This is where opinions are mixed. There’s little doubt it’s a good driver’s car, but a few feel BMW could have done better given the car’s setup and its hefty price tag. General consensus is that those who really value the finer points of driving may prefer that Porsche, but the i8 delivers enough of everything to captivate the more casual performance car fan.

The steering is well-weighted, and it offers decent feedback in the turns. It’s also responsive, and excellent body control keeps the modest 1.5-tonne kerb weight in check – it’s a pretty nimble car even by the standards of the class, despite the extra weight of the hybrid powertrain. For most, the ride quality is okay too.

It’s only those last few degrees of interaction where the i8 falls short – many would prefer a little more adjustability mid-corner, and others will want a bit more front-end grip, since the economical compromises limit it here. Very good indeed, but not truly great.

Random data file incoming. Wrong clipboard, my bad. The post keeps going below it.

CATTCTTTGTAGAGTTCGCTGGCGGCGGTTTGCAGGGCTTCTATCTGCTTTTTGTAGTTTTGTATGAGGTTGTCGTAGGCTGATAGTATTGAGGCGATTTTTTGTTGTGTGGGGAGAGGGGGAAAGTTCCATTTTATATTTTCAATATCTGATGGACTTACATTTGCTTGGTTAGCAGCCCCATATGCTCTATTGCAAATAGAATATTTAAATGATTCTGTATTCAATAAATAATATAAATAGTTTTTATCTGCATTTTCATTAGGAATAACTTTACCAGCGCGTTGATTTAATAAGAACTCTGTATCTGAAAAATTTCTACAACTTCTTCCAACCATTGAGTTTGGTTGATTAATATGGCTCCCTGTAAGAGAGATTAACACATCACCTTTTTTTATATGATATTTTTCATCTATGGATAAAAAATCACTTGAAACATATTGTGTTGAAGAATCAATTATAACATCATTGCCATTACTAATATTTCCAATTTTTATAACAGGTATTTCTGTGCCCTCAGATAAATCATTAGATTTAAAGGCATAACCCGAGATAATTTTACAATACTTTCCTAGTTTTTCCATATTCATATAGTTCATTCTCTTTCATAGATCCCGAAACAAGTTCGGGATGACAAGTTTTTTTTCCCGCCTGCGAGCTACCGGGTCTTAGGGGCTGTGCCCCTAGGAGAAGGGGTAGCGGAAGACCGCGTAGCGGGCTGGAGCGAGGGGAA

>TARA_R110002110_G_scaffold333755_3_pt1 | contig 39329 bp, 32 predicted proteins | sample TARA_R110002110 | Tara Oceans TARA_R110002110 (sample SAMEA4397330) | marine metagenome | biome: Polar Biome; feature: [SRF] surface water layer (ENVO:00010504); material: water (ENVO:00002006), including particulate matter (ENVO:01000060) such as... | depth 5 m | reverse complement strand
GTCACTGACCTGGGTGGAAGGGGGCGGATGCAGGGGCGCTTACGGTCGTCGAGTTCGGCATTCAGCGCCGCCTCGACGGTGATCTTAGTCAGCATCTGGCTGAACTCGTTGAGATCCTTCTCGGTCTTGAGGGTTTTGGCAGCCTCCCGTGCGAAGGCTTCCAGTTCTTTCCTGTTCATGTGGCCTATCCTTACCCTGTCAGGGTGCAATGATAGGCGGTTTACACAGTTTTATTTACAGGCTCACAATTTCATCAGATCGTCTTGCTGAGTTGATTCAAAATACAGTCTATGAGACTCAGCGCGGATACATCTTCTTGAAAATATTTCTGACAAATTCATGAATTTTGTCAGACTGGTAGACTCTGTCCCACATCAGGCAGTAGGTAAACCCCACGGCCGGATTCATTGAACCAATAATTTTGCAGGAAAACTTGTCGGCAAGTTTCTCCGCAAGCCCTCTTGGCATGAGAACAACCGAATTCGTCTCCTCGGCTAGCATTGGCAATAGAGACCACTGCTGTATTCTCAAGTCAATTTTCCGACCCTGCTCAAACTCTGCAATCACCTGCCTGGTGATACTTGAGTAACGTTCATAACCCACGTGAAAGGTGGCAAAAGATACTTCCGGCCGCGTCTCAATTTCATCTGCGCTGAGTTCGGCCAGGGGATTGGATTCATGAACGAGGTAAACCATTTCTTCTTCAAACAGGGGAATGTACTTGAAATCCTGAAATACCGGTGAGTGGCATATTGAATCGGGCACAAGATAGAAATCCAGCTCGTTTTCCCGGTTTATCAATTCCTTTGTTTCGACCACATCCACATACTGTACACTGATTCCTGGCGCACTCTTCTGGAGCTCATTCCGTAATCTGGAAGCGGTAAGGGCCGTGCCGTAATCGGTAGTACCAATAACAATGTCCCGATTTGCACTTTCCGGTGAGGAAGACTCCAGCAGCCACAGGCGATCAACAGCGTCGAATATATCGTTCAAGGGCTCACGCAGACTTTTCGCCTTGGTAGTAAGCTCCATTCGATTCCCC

At the heart of the BMW i8 you’ll find a 1.5-litre, turbocharged, three-cylinder petrol engine. It’s similar to the unit used in the new Mini, developing 228 horses and 236lb-ft of torque. Alongside is a small 13hp, 74lb-ft electric motor used to start the engine, fill in gaps in the turbo’s delivery, and act as a generator for topping up the batteries.

Still doesn’t sound powerful enough for a sports car? That’s where the front-mounted 129hp, 184lb-ft electric motor comes in. This can power the front wheels alone for all-electric drive, but brings the BMW’s total output to 357 horses and 420lb-ft. 0-62mph takes 4.4 seconds, and you’ll hit the limiter at 155mph.

The engine goes down well – it sounds great, aided by some electronic enhancement inside the cabin, it’s responsive, powerful and has a duality that few cars can match thanks to the all-electric ability. The engine growls when you want it, but settles down at speed – when it’s even on at all…

These are general, non engine-specific reviews of the BMW i8. They give you a good idea of what the car is like without going into detail on one particular engine or trim level.